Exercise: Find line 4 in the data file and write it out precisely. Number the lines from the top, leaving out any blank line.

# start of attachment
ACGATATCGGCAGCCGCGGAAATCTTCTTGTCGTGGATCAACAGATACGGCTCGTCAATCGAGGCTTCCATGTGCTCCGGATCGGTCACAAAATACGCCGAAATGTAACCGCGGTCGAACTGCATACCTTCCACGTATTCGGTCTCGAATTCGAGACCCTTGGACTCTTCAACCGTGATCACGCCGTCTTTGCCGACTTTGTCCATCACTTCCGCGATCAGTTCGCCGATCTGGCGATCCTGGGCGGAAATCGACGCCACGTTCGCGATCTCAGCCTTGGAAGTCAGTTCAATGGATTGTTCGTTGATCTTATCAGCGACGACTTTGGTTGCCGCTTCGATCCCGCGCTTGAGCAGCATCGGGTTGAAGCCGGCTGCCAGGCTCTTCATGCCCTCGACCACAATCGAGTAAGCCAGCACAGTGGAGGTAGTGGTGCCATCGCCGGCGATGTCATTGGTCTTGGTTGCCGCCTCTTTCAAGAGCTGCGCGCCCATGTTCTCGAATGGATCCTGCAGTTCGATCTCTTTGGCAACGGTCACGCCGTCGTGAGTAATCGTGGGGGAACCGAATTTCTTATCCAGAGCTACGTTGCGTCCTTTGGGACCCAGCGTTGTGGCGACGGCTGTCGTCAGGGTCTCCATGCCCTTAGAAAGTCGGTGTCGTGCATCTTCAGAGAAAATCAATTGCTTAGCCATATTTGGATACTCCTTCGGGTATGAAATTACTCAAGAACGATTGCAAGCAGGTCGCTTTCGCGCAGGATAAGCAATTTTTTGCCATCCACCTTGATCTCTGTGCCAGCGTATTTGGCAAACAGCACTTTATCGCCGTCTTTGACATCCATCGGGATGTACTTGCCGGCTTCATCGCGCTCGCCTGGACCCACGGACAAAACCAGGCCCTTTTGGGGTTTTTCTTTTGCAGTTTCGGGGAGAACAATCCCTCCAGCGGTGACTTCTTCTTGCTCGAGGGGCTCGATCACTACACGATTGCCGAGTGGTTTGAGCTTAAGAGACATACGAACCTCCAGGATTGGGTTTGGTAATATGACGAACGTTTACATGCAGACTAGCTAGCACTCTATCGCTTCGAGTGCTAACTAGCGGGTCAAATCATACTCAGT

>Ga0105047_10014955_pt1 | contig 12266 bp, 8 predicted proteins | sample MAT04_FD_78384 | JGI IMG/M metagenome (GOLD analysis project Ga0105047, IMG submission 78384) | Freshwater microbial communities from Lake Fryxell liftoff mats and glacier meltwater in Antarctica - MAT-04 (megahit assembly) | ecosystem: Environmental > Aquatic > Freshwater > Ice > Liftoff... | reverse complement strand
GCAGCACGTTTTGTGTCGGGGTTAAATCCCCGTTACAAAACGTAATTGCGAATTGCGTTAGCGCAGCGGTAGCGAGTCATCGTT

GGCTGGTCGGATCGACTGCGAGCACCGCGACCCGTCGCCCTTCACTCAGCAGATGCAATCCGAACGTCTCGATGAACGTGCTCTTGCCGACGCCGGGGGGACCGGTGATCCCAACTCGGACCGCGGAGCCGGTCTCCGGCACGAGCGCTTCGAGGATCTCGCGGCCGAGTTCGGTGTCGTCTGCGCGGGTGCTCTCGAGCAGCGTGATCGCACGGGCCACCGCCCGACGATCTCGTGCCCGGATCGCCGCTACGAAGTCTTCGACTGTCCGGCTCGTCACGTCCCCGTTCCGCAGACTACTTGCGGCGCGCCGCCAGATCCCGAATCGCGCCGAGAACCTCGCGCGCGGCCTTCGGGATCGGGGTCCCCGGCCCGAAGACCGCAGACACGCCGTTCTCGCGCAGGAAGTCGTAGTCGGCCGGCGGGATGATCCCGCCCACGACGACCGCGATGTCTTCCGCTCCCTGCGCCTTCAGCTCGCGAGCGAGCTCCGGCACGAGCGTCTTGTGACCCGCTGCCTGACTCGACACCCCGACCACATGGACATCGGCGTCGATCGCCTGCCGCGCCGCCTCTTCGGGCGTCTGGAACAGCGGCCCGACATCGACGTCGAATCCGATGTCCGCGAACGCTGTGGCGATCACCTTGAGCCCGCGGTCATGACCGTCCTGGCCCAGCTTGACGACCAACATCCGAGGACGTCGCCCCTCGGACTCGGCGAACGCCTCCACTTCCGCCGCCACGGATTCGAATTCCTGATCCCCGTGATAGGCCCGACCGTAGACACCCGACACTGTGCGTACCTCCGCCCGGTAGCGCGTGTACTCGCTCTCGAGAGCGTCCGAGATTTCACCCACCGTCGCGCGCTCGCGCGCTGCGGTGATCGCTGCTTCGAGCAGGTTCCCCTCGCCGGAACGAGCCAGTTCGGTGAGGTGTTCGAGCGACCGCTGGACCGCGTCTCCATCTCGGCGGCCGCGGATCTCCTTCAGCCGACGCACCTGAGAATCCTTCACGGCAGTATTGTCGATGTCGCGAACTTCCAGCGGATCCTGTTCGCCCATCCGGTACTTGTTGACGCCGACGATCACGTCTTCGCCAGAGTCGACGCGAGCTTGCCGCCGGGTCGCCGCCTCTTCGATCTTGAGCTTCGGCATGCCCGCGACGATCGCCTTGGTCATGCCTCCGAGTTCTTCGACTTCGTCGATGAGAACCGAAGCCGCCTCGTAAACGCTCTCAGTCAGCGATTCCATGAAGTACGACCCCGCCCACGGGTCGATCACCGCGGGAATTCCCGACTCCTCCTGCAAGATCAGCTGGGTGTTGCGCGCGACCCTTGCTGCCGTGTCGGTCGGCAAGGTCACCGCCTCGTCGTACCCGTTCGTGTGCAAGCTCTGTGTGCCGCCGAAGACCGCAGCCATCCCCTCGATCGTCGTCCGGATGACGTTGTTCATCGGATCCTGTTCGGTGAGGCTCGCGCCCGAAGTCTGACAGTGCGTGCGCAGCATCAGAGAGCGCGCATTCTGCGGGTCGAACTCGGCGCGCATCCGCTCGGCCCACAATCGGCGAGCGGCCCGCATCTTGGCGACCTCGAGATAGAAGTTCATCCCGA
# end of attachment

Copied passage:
GGCTGGTCGGATCGACTGCGAGCACCGCGACCCGTCGCCCTTCACTCAGCAGATGCAATCCGAACGTCTCGATGAACGTGCTCTTGCCGACGCCGGGGGGACCGGTGATCCCAACTCGGACCGCGGAGCCGGTCTCCGGCACGAGCGCTTCGAGGATCTCGCGGCCGAGTTCGGTGTCGTCTGCGCGGGTGCTCTCGAGCAGCGTGATCGCACGGGCCACCGCCCGACGATCTCGTGCCCGGATCGCCGCTACGAAGTCTTCGACTGTCCGGCTCGTCACGTCCCCGTTCCGCAGACTACTTGCGGCGCGCCGCCAGATCCCGAATCGCGCCGAGAACCTCGCGCGCGGCCTTCGGGATCGGGGTCCCCGGCCCGAAGACCGCAGACACGCCGTTCTCGCGCAGGAAGTCGTAGTCGGCCGGCGGGATGATCCCGCCCACGACGACCGCGATGTCTTCCGCTCCCTGCGCCTTCAGCTCGCGAGCGAGCTCCGGCACGAGCGTCTTGTGACCCGCTGCCTGACTCGACACCCCGACCACATGGACATCGGCGTCGATCGCCTGCCGCGCCGCCTCTTCGGGCGTCTGGAACAGCGGCCCGACATCGACGTCGAATCCGATGTCCGCGAACGCTGTGGCGATCACCTTGAGCCCGCGGTCATGACCGTCCTGGCCCAGCTTGACGACCAACATCCGAGGACGTCGCCCCTCGGACTCGGCGAACGCCTCCACTTCCGCCGCCACGGATTCGAATTCCTGATCCCCGTGATAGGCCCGACCGTAGACACCCGACACTGTGCGTACCTCCGCCCGGTAGCGCGTGTACTCGCTCTCGAGAGCGTCCGAGATTTCACCCACCGTCGCGCGCTCGCGCGCTGCGGTGATCGCTGCTTCGAGCAGGTTCCCCTCGCCGGAACGAGCCAGTTCGGTGAGGTGTTCGAGCGACCGCTGGACCGCGTCTCCATCTCGGCGGCCGCGGATCTCCTTCAGCCGACGCACCTGAGAATCCTTCACGGCAGTATTGTCGATGTCGCGAACTTCCAGCGGATCCTGTTCGCCCATCCGGTACTTGTTGACGCCGACGATCACGTCTTCGCCAGAGTCGACGCGAGCTTGCCGCCGGGTCGCCGCCTCTTCGATCTTGAGCTTCGGCATGCCCGCGACGATCGCCTTGGTCATGCCTCCGAGTTCTTCGACTTCGTCGATGAGAACCGAAGCCGCCTCGTAAACGCTCTCAGTCAGCGATTCCATGAAGTACGACCCCGCCCACGGGTCGATCACCGCGGGAATTCCCGACTCCTCCTGCAAGATCAGCTGGGTGTTGCGCGCGACCCTTGCTGCCGTGTCGGTCGGCAAGGTCACCGCCTCGTCGTACCCGTTCGTGTGCAAGCTCTGTGTGCCGCCGAAGACCGCAGCCATCCCCTCGATCGTCGTCCGGATGACGTTGTTCATCGGATCCTGTTCGGTGAGGCTCGCGCCCGAAGTCTGACAGTGCGTGCGCAGCATCAGAGAGCGCGCATTCTGCGGGTCGAACTCGGCGCGCATCCGCTCGGCCCACAATCGGCGAGCGGCCCGCATCTTGGCGACCTCGAGATAGAAGTTCATCCCGA